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A European country has become the first on the continent to legalise the personal use of marijuana - and it's not the one you might think it would be.
The Netherlands has traditionally been the most strongly associated with cannabis due to the relaxed attitude its government has over its usage there.
However, possession and trade are technically illegal and authorities operate a gedoogbeleid - 'tolerance policy' - whereby use is largely accepted within bounds.
It will be legal to possess up to seven grams of the drug for people aged 18 and above, and it will permissible to grow up to four cannabis plants at home, with up to 50g of the dried product storable.
Definitely more than enough for a good blaze, right?
The legislation will be voted for in the Maltese parliament on Tuesday (14 December) before being signed into law in order for it to be enacted by the weekend.
Owen Bonnici, the minister responsible for the move, told the Guardian: "There is a wave of understanding now that the hard-fist approach against cannabis users was disproportionate, unjust and it was rendering a lot of suffering to people who are leading exemplary lives.
"But the fact that they make use on a personal basis of cannabis is putting them in the jaws of criminality."
He added: "I'm very glad that Malta will be the first country which will put words in statute in a comprehensive manner with a regulatory authority".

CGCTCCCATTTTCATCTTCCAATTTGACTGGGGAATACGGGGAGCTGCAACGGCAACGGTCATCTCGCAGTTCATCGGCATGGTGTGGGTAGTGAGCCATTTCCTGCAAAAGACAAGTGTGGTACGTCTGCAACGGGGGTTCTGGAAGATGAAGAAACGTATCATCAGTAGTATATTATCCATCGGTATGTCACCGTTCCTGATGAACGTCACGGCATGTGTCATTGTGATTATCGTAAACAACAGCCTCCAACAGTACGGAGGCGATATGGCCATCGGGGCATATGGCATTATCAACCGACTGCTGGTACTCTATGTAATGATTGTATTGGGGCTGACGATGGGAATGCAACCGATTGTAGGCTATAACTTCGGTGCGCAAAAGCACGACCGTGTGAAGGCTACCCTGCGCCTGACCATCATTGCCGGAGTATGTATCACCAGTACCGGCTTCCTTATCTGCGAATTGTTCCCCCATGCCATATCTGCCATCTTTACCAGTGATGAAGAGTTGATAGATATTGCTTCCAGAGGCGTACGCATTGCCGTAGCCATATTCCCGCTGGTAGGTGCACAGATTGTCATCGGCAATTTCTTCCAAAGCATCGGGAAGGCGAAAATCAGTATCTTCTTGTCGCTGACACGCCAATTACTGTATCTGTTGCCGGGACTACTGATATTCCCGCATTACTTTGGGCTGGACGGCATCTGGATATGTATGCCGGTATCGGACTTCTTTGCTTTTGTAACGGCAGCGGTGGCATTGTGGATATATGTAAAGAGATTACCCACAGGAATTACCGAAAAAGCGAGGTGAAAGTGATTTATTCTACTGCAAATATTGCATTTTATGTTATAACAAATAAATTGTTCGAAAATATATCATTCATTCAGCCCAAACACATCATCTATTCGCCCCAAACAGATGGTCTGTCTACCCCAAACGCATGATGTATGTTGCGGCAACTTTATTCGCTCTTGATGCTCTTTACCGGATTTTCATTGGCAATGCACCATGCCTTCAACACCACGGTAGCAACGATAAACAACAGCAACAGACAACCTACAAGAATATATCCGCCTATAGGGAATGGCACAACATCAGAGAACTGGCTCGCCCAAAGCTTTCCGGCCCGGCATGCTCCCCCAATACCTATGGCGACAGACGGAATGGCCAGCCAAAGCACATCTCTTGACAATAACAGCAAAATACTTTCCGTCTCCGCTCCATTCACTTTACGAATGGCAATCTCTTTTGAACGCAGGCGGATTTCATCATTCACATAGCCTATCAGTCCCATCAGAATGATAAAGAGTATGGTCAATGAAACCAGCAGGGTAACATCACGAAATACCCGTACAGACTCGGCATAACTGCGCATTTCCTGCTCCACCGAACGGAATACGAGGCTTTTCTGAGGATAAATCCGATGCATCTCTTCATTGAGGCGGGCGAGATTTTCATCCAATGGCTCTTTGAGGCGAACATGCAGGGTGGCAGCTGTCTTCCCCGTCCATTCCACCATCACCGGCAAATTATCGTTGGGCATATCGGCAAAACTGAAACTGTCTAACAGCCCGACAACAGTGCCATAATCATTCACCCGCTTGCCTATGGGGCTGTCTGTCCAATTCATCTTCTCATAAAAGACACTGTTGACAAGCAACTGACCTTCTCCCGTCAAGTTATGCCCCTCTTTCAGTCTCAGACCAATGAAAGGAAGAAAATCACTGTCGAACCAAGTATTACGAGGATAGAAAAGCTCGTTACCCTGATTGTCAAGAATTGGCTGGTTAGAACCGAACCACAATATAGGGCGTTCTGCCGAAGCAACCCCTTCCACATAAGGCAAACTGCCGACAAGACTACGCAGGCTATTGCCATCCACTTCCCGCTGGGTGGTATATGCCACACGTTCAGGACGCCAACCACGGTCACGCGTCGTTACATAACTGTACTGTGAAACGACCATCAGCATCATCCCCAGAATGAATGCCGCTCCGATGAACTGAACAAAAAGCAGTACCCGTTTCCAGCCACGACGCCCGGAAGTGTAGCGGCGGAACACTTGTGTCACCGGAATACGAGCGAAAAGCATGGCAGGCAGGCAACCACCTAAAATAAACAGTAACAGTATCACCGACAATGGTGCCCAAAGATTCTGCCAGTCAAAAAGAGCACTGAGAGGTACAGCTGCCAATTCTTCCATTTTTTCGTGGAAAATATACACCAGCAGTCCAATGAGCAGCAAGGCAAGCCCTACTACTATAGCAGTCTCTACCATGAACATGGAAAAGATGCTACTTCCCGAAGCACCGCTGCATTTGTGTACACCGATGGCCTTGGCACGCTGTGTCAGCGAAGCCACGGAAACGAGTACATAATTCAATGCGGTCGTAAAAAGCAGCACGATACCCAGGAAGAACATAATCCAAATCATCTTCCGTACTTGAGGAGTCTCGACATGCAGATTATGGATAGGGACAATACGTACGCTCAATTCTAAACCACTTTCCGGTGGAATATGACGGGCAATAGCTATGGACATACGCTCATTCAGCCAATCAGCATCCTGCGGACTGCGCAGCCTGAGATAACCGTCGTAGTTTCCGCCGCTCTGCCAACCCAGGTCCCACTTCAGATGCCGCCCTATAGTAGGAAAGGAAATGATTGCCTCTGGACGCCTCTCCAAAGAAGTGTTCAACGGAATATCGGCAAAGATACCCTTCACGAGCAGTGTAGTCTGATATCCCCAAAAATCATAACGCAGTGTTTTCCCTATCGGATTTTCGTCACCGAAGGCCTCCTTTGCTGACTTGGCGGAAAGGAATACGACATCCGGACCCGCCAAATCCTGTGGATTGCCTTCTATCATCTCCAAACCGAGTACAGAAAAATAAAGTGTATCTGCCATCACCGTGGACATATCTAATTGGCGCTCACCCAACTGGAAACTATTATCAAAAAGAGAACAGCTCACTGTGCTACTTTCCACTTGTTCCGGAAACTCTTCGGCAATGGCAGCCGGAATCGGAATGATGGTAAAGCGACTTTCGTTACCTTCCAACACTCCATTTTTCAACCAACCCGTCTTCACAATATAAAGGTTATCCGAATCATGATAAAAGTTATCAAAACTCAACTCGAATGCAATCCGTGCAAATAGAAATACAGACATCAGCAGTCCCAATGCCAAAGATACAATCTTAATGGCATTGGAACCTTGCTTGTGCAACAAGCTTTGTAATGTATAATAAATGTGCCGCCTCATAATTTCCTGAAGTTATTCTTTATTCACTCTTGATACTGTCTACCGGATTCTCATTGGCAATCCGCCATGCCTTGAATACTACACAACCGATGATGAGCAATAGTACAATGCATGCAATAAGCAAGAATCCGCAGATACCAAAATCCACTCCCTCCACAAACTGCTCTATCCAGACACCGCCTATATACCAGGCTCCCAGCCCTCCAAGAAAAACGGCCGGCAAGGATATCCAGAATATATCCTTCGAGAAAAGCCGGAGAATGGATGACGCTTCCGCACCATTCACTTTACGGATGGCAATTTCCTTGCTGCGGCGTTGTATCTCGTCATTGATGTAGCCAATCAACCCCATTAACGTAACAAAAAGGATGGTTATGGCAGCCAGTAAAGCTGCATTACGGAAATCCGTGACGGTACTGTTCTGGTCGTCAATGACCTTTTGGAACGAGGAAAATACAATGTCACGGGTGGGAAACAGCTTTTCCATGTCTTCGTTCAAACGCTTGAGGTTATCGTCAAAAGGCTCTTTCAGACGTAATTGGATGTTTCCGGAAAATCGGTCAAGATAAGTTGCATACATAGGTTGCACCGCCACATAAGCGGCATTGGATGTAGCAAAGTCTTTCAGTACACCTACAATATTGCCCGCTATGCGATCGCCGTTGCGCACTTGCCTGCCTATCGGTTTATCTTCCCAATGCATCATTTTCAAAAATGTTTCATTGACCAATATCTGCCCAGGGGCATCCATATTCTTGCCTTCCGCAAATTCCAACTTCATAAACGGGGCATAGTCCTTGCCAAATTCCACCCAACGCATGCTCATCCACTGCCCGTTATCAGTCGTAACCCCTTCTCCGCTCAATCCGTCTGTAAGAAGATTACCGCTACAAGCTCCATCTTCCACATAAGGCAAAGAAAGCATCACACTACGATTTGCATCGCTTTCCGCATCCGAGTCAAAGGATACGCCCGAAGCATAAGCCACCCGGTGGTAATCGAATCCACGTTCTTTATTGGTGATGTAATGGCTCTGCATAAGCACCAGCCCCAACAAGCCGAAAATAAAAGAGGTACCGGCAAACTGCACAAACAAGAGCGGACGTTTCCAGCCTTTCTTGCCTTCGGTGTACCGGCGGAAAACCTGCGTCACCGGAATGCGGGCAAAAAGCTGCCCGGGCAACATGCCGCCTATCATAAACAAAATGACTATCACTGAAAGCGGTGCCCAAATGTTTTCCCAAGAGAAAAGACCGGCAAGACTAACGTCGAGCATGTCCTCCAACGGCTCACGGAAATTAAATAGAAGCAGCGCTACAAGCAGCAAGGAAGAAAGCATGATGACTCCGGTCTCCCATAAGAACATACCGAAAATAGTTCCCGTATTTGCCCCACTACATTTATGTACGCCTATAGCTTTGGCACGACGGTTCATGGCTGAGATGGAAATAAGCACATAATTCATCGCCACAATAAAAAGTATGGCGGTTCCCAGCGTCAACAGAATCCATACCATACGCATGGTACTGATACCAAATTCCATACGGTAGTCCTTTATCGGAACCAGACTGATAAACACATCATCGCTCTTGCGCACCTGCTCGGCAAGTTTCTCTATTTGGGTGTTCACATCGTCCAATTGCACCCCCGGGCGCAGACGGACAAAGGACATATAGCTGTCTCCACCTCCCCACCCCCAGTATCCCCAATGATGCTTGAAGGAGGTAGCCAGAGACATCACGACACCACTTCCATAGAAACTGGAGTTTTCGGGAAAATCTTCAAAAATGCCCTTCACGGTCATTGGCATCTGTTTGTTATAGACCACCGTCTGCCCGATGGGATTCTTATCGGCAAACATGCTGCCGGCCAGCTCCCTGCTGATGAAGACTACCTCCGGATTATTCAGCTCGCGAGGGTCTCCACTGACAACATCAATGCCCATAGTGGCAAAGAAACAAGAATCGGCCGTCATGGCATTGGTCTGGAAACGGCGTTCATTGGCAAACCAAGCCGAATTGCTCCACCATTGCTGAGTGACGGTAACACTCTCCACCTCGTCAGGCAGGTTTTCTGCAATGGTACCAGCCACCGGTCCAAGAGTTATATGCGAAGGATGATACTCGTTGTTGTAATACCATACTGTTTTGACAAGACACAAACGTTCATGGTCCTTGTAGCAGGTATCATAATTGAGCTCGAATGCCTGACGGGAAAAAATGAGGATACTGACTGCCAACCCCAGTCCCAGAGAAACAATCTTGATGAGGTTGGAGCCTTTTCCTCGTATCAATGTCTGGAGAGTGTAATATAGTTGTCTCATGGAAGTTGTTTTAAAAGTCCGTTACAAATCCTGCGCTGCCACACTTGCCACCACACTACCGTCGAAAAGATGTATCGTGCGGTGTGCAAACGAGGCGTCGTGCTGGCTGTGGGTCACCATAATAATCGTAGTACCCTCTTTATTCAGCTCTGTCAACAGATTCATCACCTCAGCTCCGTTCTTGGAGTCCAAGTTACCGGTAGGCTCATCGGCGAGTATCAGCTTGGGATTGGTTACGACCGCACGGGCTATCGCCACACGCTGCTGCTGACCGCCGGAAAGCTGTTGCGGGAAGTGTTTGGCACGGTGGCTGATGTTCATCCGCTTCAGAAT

Bonnici went on to say that his government had conducted a long debate over whether to put in controls on the strength of cannabis that can be grown and used.
He said: "We had a huge discussion internally on that. And we concluded that if a limit [can be put] on the strength of the cannabis, the THC levels, you will be creating a new market for the black market.
"What we need to do is to educate people and inform them day after day."
Malta is the first of likely many European countries to move towards legalising marijuana. For instance, Germany has recently announced that they intend to create a legally regulated market, with other countries including Switzerland and the Netherlands also announcing similar proposals.
A referendum in Italy is also planned, while across the Atlantic, Canada, Mexico and 18 US states have already enacted similar legislation.
There's no such luck in the UK, however, with Boris Johnson's UK government drawing comparisons with late President Richard Nixon's 'war on drugs' in the US in the 20th century, after keeping up its tough approach to cannabis use.
It's also intending to make criminal sanctions for the users of class A narcotics the focal point of a recently published 10-year strategy around drugs.
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